US President Donald Trump will meet his Japanese counterpart Shinzo Abe in Florida today to discuss Washington’s future engagement with the Trans-Pacific Partnership, which Mr Trump withdrew from his first day in office.
The Trump administration has expressed a preference for bilateral deals in believing it would be a better setting for the US to negotiate fairer deals. It also favours reducing trade barriers that it claims block US exports.
In early March, the TPP’s remaining 11 states signed a version of the agreement that eliminated trade rules regarding intellectual property rights, such as extending copyrights and reducing barriers for express shipments companies, for which Washington had pushed. Now, Mr Trump is signalling that the US might be interested in rejoining the TPP if offered “substantially better” terms.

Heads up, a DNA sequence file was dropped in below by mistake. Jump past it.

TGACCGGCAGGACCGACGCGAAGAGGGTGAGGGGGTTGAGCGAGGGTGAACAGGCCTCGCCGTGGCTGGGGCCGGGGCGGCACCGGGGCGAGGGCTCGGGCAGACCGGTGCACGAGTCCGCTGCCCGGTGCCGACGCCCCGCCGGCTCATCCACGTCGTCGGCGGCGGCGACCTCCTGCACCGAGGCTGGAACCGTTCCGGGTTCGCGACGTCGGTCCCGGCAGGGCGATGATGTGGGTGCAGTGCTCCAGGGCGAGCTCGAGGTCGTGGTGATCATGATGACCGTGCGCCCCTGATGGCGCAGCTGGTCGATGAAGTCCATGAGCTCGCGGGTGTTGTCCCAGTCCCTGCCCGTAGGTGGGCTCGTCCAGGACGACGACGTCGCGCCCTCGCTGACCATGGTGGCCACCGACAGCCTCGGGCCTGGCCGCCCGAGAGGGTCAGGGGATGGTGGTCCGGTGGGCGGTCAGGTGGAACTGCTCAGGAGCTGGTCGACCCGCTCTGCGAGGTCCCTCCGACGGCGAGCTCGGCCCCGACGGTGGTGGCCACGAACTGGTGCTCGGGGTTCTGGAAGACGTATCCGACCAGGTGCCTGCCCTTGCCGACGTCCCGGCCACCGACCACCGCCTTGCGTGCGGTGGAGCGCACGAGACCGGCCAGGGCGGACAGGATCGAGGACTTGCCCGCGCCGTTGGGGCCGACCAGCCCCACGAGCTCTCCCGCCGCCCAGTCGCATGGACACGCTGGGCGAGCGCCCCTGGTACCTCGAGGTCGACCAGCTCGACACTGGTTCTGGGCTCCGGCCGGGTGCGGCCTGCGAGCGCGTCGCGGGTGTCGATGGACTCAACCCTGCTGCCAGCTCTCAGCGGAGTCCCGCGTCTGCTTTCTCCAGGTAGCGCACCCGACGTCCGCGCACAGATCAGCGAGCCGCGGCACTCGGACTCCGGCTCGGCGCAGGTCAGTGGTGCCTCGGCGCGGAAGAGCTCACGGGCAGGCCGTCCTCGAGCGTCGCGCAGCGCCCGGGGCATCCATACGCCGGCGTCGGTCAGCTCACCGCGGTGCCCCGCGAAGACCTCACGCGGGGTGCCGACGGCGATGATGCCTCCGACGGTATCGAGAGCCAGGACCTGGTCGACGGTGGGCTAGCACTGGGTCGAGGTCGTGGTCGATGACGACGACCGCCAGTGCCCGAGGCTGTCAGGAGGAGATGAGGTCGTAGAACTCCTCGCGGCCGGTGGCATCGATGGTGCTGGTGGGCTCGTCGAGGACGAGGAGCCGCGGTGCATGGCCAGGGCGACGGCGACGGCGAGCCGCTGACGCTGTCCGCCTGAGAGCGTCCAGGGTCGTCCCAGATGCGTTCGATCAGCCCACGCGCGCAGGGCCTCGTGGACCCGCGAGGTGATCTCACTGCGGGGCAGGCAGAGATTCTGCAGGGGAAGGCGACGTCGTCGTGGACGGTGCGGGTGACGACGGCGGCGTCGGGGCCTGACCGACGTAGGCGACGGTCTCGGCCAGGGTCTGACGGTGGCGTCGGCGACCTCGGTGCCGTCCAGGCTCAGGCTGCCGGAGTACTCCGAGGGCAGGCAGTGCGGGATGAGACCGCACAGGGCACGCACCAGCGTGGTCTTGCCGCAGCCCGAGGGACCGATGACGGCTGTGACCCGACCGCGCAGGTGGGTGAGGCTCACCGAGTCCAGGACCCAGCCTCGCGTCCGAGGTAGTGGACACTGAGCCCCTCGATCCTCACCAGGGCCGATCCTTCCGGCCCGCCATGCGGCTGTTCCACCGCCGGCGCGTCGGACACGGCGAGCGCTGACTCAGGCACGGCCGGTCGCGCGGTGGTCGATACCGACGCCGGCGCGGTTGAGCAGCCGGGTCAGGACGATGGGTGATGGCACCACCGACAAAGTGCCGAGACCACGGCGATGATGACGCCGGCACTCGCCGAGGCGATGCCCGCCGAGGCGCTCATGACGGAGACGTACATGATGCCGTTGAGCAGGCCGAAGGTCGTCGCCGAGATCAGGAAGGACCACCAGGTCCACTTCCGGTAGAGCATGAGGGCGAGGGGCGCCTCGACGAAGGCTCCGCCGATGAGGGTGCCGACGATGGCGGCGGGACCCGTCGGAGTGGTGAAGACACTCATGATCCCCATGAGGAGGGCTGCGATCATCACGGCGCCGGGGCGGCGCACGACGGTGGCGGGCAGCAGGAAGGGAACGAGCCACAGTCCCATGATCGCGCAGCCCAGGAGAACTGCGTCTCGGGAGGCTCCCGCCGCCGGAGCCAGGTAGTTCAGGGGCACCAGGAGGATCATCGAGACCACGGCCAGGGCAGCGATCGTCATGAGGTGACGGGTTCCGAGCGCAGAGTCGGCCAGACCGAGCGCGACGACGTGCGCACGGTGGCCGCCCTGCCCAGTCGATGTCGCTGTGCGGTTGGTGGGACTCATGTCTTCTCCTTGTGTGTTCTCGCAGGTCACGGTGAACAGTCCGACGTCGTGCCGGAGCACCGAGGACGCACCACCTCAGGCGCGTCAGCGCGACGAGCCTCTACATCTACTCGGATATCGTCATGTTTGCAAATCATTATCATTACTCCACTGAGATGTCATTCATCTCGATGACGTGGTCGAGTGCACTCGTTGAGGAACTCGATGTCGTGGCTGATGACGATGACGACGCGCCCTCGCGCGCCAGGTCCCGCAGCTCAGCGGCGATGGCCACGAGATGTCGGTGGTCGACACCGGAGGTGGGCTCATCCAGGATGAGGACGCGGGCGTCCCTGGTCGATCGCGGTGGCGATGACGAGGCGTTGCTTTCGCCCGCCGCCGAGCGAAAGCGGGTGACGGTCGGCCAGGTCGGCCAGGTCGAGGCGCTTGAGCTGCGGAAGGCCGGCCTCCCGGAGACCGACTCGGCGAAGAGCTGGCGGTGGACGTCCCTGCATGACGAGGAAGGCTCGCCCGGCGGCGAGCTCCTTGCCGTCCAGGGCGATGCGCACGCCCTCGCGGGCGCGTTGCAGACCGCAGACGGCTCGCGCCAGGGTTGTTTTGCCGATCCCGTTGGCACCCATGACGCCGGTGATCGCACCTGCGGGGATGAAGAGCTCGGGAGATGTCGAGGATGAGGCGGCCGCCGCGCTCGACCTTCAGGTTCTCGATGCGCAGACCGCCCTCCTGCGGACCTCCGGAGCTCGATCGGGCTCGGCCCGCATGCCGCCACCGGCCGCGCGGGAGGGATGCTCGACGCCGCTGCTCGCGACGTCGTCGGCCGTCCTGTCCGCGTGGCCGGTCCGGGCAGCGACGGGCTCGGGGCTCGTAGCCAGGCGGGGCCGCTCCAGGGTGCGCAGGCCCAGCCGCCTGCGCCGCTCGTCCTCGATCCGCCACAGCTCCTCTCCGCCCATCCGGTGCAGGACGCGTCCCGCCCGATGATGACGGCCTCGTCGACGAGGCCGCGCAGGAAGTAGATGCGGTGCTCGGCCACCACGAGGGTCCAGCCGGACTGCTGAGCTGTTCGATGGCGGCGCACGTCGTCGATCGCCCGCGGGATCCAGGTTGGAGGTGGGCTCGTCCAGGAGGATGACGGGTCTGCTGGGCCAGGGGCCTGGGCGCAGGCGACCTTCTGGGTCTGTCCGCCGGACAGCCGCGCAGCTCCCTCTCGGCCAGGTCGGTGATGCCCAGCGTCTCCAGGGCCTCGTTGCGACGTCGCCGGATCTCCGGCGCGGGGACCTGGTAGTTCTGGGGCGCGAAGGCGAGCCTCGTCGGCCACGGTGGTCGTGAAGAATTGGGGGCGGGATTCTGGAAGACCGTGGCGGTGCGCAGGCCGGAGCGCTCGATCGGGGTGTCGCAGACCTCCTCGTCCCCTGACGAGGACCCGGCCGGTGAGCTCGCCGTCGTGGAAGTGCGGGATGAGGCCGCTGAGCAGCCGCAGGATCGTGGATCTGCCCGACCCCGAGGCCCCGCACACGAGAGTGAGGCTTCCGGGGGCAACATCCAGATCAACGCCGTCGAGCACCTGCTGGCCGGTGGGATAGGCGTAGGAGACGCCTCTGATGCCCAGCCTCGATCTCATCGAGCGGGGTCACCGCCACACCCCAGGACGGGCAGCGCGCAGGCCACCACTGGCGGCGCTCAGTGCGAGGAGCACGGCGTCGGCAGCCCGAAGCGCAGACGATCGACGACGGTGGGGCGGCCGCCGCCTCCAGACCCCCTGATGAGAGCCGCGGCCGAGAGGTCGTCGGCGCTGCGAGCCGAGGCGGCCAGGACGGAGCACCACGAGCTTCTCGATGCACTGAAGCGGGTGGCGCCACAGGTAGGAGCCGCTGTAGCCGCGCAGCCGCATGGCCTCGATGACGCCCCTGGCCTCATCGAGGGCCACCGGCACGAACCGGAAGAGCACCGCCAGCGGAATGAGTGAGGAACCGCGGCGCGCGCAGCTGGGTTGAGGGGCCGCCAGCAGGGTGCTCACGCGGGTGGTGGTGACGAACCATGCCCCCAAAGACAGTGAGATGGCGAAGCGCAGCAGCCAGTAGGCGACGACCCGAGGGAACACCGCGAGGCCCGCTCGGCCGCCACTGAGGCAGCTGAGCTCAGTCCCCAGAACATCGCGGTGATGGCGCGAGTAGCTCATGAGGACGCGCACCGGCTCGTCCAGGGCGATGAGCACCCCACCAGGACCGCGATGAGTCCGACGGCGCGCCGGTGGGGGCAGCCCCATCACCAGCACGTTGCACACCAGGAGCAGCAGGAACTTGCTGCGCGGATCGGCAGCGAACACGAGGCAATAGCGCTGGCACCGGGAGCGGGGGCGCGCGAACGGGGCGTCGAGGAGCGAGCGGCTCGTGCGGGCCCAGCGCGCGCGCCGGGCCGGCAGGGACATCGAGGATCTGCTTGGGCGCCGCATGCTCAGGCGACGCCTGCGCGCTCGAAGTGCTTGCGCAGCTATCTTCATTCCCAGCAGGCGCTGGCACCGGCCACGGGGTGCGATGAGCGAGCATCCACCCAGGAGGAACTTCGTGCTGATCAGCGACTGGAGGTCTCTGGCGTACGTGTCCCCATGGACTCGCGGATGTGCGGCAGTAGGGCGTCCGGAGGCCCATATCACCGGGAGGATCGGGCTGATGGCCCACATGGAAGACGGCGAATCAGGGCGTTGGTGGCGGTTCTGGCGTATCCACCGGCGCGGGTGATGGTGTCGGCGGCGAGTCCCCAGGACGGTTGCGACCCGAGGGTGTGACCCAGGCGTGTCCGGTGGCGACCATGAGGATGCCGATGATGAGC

Trade experts suspect Mr Trump’s move is an effort to placate his own base in the wake of the escalating US-China tariff standoff.
However, there are logistical and political obstacles to the US rejoining. Talks would not formally start until after the new deal goes into effect next year and renegotiations could take years; each of the 11 states would have a veto and Congress would have to ratify any final deal.
Nick is the Director of the Daily Brief and a contributing Senior Analyst to it. An attorney, his areas of expertise include international law, international and domestic criminal law, security affairs in Europe and the Middle East, and human rights.